No objection was made to the charge and consequently no basis for appellate review exists unless the challenged language qualifies as plain error (R. 2:10-2), "that is, legal impropriety in the charge prejudicially affecting the substantial rights of the defendant and sufficiently grievous to justify notice by the reviewing court and to convince the court that of itself the error possessed a clear capacity to bring about an unjust result." State v. Hock, 54 N.J. 526, 538 (1969), cert. den. 399 U.S. 930, 90 S. Ct. 2254, 26 L. Ed. 2d 797 (1970).*fn3

In any event, the issue raised is without merit. Portions of a charge alleged to be erroneous cannot be dealt with in isolation but the charge must be examined as a whole to determine its overall effect. See State v. Wilbely, 63 N.J. 420, 422 (1973). We have carefully examined the trial judge's charge and conclude that he sufficiently instructed the jury as to all of the elements of the offenses and the State's burden to prove each of those elements beyond a reasonable doubt. In addition to the charge itself, at the outset of the trial in explaining the opening by the prosecutor, the trial judge told the jury:

Bear in mind, in a criminal case, defendants don't have to prove anything. So, whether or not defense attorneys address you, whether or not they call witnesses, whether or not the defendants testify is a matter for them. The burden in a criminal case is on the State.

In the charge, he correctly instructed the jury as to the presumption of innocence and then repeated:

Now, I allude to the State proving it because I think I told you the burden of proof in a criminal case is on the State. It never shifts. The defendants never have to prove their innocence. They don't have to testify. They don't have to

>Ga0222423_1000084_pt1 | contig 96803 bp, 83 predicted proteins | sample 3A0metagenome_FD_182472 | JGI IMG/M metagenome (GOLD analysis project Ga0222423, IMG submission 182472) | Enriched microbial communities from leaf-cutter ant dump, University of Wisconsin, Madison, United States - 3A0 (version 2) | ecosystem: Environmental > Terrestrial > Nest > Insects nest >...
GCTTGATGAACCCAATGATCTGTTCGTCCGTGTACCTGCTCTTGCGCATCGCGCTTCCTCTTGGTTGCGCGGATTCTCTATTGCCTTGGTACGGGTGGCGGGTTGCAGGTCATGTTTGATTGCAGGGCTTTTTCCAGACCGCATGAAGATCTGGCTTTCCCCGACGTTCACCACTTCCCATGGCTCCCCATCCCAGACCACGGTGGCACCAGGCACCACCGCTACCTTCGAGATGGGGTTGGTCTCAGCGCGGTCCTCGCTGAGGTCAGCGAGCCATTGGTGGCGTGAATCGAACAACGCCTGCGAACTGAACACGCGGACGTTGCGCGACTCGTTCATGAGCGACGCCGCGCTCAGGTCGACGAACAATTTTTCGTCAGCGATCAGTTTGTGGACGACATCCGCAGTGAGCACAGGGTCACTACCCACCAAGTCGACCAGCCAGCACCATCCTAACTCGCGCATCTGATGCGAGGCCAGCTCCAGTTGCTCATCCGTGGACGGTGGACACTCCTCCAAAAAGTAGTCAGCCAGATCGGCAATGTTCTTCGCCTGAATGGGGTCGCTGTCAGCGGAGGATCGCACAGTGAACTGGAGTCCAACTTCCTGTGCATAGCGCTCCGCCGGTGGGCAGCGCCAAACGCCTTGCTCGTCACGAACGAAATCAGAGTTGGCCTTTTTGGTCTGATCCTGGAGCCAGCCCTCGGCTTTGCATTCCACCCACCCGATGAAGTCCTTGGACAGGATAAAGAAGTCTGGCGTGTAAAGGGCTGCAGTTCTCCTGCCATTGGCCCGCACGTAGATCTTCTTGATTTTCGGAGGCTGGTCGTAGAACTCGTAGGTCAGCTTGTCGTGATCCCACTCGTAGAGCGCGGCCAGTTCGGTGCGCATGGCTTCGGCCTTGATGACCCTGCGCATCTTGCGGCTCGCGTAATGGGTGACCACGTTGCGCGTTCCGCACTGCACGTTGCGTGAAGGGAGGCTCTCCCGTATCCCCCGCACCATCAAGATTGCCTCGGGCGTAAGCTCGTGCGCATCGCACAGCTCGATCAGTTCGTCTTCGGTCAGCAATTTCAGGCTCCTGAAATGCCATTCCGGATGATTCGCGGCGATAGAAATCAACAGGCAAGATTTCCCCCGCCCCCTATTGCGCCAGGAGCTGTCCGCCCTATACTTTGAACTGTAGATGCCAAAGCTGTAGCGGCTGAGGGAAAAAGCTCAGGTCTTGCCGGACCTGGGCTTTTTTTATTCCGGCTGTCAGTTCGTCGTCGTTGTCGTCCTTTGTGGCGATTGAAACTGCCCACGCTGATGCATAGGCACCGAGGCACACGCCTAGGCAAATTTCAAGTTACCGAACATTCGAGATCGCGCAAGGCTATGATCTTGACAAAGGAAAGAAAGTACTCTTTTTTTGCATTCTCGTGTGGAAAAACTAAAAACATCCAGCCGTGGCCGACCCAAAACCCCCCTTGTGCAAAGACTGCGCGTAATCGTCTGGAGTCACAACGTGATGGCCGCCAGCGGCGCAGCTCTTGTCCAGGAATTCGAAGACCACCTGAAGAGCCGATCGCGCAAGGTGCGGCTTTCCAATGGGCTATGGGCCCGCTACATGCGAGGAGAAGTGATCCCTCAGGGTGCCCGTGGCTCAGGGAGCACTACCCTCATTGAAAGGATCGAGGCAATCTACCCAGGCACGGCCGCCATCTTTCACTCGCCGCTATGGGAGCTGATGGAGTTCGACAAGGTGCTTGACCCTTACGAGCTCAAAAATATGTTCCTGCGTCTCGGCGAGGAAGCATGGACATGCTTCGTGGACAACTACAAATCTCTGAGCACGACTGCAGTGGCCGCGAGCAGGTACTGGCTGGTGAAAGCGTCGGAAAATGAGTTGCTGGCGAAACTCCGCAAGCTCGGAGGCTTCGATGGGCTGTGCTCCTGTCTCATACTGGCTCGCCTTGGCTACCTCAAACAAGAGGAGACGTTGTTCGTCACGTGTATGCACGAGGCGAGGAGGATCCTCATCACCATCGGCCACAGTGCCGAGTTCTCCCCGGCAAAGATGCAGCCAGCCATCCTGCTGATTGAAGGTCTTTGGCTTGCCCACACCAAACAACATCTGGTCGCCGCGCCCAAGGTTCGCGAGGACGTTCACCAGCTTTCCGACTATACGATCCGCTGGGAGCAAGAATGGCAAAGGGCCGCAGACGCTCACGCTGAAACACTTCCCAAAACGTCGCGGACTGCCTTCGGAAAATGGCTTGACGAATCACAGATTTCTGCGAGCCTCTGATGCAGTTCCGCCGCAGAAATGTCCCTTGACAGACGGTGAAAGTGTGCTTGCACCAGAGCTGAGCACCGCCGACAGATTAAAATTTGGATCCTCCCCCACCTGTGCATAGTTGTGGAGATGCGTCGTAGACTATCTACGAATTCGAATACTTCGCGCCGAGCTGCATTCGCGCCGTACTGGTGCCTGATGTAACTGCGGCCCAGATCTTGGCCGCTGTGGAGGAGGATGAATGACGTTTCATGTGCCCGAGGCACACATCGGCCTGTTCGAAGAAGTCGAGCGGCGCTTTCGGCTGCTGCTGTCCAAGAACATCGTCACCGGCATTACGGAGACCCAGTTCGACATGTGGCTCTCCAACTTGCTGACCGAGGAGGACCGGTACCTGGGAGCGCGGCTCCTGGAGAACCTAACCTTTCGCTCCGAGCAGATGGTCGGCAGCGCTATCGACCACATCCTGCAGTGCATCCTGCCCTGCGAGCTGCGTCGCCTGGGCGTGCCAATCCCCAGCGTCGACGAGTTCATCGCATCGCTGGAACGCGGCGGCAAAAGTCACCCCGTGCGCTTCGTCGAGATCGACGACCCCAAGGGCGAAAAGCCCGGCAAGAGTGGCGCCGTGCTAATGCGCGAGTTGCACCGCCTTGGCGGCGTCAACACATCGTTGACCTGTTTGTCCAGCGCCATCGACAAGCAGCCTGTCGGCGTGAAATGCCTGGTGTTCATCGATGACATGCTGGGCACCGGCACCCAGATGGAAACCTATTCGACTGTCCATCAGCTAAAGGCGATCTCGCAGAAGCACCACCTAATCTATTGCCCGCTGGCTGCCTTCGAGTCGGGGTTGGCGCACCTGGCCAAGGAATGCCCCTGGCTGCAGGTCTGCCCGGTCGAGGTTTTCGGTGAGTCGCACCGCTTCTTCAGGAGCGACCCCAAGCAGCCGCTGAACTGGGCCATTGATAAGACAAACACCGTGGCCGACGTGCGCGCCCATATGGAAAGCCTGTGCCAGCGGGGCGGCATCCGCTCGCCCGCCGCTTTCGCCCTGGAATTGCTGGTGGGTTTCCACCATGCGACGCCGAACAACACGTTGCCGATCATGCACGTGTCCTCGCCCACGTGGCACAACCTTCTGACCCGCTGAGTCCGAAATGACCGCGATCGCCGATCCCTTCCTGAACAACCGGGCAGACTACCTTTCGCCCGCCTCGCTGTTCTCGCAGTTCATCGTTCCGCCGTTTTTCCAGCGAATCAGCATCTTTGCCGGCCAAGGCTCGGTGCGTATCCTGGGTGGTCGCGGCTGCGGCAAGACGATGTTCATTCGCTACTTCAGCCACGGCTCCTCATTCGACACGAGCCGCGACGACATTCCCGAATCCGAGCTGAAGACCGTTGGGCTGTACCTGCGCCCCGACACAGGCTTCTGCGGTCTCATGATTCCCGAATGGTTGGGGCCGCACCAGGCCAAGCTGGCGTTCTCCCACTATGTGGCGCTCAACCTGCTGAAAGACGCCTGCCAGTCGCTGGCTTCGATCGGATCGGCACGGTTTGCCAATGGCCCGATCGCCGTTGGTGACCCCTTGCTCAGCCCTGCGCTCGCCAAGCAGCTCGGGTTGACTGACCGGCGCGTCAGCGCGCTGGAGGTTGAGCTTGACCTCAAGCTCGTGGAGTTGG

[197 NJSuper Page 214]

call witnesses. It is for the State to prove the crimes charged and each of their elements beyond a reasonable doubt. Unless the State has carried that burden of proof, the defendants are entitled to an acquittal.

Taken in its entirety, the charge by the trial judge fully and fairly instructed the jury, and defendants were in no way denied a fair trial nor due process.

IV. MERGER

Defendant Wade contends that his convictions under Counts Five and Seven for possession of two handguns without a permit to carry should be merged. He also contends that his convictions under Counts Six and Eight for possession of the handguns for an unlawful purpose should likewise be merged. Finally, he asserts that the possessory offenses, as well as his conviction under Count One for possession of a sawed-off shotgun, should be merged with his convictions under Counts Two, Six and Eight for possession of these three firearms for unlawful purposes.

Initially, it is noted that this issue was not raised by Wade before the trial judge and ordinarily the appellate court will not consider questions or issues not presented to the trial court. Nieder v. Royal Indemnity Ins. Co., 62 N.J. 229, 234 (1973). However, because of its importance, we have decided to address it. Furthermore, none of the other three defendants raised this issue. However, if Wade is entitled to the relief that he seeks and any of these offenses should be merged, clearly all of the defendants would be entitled to the same relief.

In State v. Gaines, 147 N.J. Super. 84, 94 (App.Div.1975), aff'd o.b. 72 N.J. 346 (1977), we concluded: ". . . we are satisfied that the crime of possessing at one time in one motor vehicle several revolvers, without a permit, was intended by the Legislature to be a single offense." There, the court was constructing N.J.S.A. 2A:151-44 which read, in pertinent part: "One permit shall be sufficient for such revolvers, pistols or other firearms as the applicant may possess."

[197 NJSuper Page 215]